Element the Third: Finishers and Sprints [Both Optional]
Finishers and sprints are good ways to get your heart rate up, burn through some muscle glycogen (long story, but ask if you’re interested…), and promote some extra fat loss. They’re like cardio, but they help maintain muscle mass, are less stressful overall, are decidedly less boring and bad for your joints, and are actually effective.
Finishers can be described at sets of exercises done quickly and explosively in an effort to “feel the burn.” I’ll work on that definition. Basically, though, you can do some of the same exercises you’ve already done but manipulate other variables. For instance, if you started with barbell back squats, you could do another set (or two) of them but with higher reps, a lower weight, at a higher speed, and a shorter rest period between sets.
Sprints are when you work with 100% effort for a short period of time. By this definition, your sprint doesn’t have to be relegated to simply running really fast. It could be short sprints on a stationary bike, or pushing a prowler (sled), or on a rower. Whatever the sprint and whatever your fitness level, just remember that it’s working at 100% effort. No two people’s sprinting will look the same.
Here's an example Finisher for a leg day:
- Light barbell back squat [15 quick reps] directly into...
- Row sprint [30 seconds]
- 90 seconds of rest, then repeat 2-3 times
BIG, FLASHY NOTE: The term “optional” above refers to both whether you want to do them and whether you should do them. Sprints, especially, are not necessary after every workout, and should only be done by those who have already built up a certain level of physical fitness. Adding sprints too early can do more harm than good.
Element the Fourth: The Cool-Down
Warm-ups ain’t got nothing on cool-downs as far as being skipped goes. Even those in the rushiest of rushes might make time for a warm-up, while those with ample time tend to skip the cool-down phase just because...because.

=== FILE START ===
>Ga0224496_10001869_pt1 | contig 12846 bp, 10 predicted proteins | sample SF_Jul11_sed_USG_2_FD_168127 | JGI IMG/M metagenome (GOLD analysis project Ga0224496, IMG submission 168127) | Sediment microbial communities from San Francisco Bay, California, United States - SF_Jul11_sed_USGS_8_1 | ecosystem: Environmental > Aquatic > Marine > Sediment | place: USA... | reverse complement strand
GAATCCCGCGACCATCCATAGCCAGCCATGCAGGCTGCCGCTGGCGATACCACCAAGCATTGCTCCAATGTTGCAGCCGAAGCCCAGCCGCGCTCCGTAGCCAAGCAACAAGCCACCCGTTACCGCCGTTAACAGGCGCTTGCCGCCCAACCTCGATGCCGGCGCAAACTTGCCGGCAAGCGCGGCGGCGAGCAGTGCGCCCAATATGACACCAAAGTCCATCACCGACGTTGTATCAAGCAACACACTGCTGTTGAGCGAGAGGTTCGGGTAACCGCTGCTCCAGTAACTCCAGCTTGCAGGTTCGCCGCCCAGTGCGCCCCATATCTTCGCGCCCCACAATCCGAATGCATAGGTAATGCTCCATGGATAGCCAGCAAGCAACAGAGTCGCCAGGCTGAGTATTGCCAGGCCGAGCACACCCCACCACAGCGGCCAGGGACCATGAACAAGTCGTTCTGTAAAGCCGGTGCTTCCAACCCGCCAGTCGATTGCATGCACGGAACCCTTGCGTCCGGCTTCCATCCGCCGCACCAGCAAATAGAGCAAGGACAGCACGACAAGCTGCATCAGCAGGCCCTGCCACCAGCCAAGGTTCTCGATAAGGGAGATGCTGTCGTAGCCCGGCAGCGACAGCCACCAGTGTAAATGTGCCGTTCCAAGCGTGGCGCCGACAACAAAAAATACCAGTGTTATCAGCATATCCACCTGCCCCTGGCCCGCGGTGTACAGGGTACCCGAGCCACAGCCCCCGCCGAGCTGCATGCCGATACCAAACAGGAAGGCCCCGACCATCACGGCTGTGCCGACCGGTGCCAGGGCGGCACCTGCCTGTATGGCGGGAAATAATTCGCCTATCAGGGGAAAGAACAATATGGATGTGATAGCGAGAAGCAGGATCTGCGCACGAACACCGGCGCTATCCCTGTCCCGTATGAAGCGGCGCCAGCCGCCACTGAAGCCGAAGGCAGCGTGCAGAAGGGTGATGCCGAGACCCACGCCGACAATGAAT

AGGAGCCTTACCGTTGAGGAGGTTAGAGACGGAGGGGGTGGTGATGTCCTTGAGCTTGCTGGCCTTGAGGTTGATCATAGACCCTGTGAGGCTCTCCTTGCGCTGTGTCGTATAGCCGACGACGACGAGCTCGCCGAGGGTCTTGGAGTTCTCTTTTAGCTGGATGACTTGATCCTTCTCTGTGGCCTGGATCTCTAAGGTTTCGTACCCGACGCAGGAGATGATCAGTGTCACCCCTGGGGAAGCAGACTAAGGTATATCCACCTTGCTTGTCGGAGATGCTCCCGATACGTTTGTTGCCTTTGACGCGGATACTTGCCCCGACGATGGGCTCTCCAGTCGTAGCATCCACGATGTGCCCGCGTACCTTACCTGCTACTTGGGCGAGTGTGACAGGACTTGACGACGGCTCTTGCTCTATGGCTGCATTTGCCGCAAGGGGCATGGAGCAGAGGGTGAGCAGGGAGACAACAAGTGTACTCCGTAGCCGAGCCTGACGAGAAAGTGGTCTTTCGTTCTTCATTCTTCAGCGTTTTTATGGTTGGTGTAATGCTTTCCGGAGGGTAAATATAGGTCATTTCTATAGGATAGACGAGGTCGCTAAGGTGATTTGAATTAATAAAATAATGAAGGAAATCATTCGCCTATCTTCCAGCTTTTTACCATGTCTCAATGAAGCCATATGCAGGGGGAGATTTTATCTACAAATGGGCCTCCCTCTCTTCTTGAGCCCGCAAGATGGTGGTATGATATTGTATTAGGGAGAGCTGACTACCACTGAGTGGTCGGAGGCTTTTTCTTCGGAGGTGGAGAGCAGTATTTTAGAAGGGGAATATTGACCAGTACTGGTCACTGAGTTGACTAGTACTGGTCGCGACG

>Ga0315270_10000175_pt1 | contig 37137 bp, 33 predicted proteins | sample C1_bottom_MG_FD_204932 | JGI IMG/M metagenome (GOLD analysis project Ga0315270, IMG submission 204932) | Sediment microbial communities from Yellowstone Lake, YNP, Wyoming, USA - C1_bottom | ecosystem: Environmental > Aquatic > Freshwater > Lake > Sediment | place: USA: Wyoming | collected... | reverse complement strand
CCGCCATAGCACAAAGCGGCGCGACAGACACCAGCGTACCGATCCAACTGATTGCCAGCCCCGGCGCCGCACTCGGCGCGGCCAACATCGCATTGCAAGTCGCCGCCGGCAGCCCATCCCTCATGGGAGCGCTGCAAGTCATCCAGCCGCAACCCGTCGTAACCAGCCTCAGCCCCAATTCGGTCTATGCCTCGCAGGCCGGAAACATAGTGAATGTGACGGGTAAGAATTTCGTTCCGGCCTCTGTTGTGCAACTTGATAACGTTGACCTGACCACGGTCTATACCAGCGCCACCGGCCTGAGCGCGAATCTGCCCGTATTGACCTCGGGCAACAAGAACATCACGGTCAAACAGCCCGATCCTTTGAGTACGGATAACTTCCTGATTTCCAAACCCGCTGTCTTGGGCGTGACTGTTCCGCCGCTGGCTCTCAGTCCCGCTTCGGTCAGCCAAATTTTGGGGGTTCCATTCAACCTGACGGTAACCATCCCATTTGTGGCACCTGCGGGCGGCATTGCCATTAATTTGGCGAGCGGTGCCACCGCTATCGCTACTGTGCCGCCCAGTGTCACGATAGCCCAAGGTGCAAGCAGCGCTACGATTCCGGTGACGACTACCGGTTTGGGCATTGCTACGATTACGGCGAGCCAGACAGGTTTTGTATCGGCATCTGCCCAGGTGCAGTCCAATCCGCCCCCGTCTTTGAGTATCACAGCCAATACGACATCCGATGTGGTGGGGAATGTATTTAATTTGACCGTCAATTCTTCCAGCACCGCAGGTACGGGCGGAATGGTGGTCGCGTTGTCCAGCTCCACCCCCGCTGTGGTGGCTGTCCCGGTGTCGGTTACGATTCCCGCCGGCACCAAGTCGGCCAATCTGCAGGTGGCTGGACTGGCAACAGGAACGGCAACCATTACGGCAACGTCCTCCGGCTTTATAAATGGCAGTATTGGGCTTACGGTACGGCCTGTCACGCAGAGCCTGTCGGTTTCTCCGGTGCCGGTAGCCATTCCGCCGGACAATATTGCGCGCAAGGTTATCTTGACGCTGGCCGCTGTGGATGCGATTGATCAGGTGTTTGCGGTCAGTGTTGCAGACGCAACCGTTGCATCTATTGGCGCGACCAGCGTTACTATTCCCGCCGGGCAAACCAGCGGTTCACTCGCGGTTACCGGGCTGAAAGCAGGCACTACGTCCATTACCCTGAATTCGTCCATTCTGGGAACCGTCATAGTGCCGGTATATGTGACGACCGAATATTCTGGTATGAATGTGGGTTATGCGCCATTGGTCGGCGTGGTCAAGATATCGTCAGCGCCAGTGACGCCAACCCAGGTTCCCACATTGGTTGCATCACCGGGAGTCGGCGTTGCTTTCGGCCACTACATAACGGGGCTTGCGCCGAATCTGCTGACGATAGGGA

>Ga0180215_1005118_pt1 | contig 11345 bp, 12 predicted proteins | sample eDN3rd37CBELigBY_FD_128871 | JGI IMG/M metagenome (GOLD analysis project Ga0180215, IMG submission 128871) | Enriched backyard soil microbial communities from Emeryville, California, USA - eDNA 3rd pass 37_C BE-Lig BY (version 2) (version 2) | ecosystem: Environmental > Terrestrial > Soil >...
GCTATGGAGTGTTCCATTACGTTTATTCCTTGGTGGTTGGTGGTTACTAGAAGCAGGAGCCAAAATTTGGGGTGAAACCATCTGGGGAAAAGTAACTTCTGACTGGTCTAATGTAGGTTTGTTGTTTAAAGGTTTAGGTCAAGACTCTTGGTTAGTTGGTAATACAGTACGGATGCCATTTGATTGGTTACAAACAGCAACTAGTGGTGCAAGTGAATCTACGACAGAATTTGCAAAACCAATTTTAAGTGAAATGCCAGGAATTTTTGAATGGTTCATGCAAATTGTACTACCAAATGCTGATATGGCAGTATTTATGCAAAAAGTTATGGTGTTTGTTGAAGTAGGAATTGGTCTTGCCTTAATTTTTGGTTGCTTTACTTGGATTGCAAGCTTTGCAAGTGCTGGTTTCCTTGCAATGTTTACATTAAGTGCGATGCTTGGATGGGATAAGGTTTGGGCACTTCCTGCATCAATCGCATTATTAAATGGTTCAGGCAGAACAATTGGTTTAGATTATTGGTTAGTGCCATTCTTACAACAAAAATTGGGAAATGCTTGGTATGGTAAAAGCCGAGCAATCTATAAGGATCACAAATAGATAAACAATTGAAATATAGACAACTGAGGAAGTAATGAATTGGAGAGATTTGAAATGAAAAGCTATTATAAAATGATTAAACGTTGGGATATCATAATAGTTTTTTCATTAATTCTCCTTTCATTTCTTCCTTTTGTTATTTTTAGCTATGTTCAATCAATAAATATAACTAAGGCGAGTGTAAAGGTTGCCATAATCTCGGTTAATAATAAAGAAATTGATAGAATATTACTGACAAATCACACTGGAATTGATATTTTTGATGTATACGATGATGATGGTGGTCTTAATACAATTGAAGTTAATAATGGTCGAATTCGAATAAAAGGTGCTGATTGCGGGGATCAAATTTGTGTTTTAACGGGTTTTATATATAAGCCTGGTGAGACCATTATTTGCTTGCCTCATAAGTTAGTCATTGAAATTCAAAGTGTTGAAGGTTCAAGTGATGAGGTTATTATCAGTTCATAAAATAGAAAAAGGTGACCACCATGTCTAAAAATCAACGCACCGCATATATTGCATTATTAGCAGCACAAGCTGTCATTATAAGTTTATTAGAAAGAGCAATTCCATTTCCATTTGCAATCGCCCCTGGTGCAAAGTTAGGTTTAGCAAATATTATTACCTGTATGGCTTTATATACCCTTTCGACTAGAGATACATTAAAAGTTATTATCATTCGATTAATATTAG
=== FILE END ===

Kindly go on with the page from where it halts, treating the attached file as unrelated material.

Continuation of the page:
Cool-downs are essential to proper recovery, so don’t skip them! Cooling down helps shift the body from a sympathetic state (the part of the autonomic nervous system that controls the “fight-or-flight” and other such responses) to a parasympathetic state. Remember exercise is stress! Sure, it’s a good and necessary stress because the body adapts to it by getting stronger, but keeping ourselves in that elevated stress, sympathetic-dominant state too long after our workouts can be antithetical to the hard work we just did.
Here’s a simple, easy Cool-Down after a leg day:
- Diaphragmatic Breathing [10 slow breaths]
- Kneeling Hip-Flexor Stretch [60-90 seconds per side]
- Leisurely Walk [at least 5 minutes]
Your cool-down doesn’t have to be complicated, intricate, or difficult - it just has to be there. Remember, every positive thing you gain from exercising you gain in recovery. You do not build muscle or adapt to stresses in the gym; you do so after the gym. So make sure you get to that recovery state as quickly and as smoothly as possible in order to maximize the work you did rather than fight against it.
Give this sample workout a go, and then try to apply the principles to create other workouts, too. Are you due for a back day? Poke around the internet for some exercises and see what you can come up with! And if you have any questions about how to perform any of the exercises you find, please feel free to reach out! I’d rather answer a few extra emails than have anyone performing poor reps based on a crappy youtube video.